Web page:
How are we to understand the difference between the way Moshe speaks before and after teaching the song? For this, we go back again to Ezekiel, for while Ezekiel has a particular understanding of the limits of his own responsibility, he also knows of other forms of leadership, which he holds to different standards. In the chapter following his reflection on the role of the prophet, Ezekiel rebukes in the harshest of terms those “Shepherds of Israel” who did not “strengthen the weak, heal the sick, bandage the broken, return the stray, and seek for the lost” (Ezekiel 34:4). It is worth noticing the difference between the two metaphors of leadership that Ezekiel employs. The prophet is a watchman, whose responsibility is to his role, not to the wellbeing of the people. As long as he has pointed out the danger, spoken the truth, he has done what is required of him. If the people do not act wisely in response to his warning, he cannot be held responsible for that. In the words of his prophecy: “You (the prophet) have saved your own soul” (Ezekiel 33:10).
Although this may seem like a heartless depiction of the prophetic voice, it has some resonance with the biblical narrative in which Ezekiel, Jeremiah and most every other prophet sent to the people of Israel failed at bringing about the social change that would have averted the tragedy they saw coming. While they spoke with great courage and endured great dangers and left behind words that we have found inspiring for many generations, one after another, they mostly failed their own generations. Is it possible that the shadow side of speaking God’s word or speaking truth is that upper-case Truth is so compelling to the speaker that they may forget that words must be modulated so that they can be heard in specific circumstances by specific people? Is that how we are to understand Ezekiel’s sense of being accountable to the word, not to people’s response to it?
Ezekiel’s model of the shepherd has a very different valence. The shepherd is a caretaker, and the “failure” of the sheep is the failure of the shepherd as articulated so strongly by Ezekiel. If a sheep wanders off, the shepherd must run after it; if one cannot keep up with the herd the shepherd must find a way to strengthen it. If the herd is decimated, Ezekiel will hold the shepherds of Israel responsible.
Moshe, in rabbinic legend, is chosen to lead the people of Israel precisely because he is a compassionate, caring and responsible shepherd who will not let even a single lamb get lost (Shemot Rabbah 2:2). Still, it is easy to imagine one who has struggled so much with both personal and leadership disappointments, hearing God’s declaration that the people will ultimately fail, and going into his darkest places. Yet by the time he finishes teaching the song, when the story ends with no other benefit than “you should know that God foretold your failure and it was totally your fault,” he cannot end there. Because Moshe, the servant of God, loves the people, and cannot succeed when they fail (Devarim 34:5). He reclaims his role as shepherd having fallen for a short time into the limitations of Ezekiel’s prophetic voice.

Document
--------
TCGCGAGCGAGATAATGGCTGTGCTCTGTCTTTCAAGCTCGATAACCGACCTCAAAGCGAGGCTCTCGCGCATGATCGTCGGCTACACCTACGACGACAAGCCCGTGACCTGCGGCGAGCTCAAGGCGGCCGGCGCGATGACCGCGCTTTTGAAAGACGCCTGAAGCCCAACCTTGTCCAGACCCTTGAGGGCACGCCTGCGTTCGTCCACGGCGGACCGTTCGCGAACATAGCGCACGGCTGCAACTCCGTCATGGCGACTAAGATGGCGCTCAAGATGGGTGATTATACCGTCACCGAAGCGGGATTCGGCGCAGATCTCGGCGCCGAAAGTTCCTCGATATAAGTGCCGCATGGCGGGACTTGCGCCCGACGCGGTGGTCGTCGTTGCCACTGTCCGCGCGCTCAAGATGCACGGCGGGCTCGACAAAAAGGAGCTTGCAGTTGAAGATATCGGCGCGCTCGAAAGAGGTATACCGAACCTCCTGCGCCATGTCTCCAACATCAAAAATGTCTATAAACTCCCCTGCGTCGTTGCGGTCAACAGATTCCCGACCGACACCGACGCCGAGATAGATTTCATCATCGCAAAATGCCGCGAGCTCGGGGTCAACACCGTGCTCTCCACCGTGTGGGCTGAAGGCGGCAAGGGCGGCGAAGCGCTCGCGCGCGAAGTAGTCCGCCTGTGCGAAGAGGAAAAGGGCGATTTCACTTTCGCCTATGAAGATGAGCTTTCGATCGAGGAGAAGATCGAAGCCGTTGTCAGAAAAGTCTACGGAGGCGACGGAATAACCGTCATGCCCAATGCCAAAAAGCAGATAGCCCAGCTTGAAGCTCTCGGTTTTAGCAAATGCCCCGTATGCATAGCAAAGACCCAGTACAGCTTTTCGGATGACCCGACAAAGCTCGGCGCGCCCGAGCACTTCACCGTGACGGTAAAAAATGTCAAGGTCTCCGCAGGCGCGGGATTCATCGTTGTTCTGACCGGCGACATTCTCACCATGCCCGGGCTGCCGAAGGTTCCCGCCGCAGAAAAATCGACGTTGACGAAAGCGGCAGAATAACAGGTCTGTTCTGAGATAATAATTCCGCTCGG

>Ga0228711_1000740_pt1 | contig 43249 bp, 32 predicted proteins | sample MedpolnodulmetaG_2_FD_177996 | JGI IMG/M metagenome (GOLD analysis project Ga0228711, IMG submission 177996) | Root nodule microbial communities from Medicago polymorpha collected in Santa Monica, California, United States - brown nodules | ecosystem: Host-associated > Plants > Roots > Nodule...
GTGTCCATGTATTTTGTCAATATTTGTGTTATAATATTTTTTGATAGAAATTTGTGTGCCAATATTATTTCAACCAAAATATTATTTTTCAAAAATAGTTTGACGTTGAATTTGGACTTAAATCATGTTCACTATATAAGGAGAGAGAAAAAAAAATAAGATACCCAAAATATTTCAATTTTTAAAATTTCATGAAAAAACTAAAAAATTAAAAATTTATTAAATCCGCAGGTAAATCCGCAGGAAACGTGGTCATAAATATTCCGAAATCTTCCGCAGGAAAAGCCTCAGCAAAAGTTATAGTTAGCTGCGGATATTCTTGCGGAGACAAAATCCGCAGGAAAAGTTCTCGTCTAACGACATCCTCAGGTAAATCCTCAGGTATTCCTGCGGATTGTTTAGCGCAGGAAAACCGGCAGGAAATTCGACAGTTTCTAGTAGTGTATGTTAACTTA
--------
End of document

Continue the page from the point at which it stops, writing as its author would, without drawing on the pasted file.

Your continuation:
And thus Moshe teaches us teshuvah (repentance). Ezekiel’s distinction—you are either a watchman or a shepherd, is too simple. We must ask, how do we move between different voices? There is a particular challenge in our generation as the internet has given the theoretical possibility of an endless platform to any individual who has access and can type. It is easy to feel—my voice must be heard! I must put these truths out into the public square of one kind or the other social media! It can even feel like a responsibility to voice that particular truth.
And there may be moments when there actually is such a responsibility. But, I dare say, they are less than some of us sometimes imagine. I look to Moshe who heard truth from God’s own mouth, but as he was speaking realized—this may be true, but it is not useful.
At this time, when reading or listening to the news makes me feel that we are marching briskly from one failure to the next, I feel deeply that we need fewer prophets and many, many more shepherds. So whenever I speak out, I try to remember to ask myself: Do I love the people I am speaking to? Do I feel responsible for them? Am I speaking in such a way that my words can be heard? Is what I am saying actually useful for those I am speaking to?
May we all be blessed this year to hear words spoken with love and to speak words that can be heard.
Rabbi Ebn Leader is a faculty member at the Rabbinical School of Hebrew College.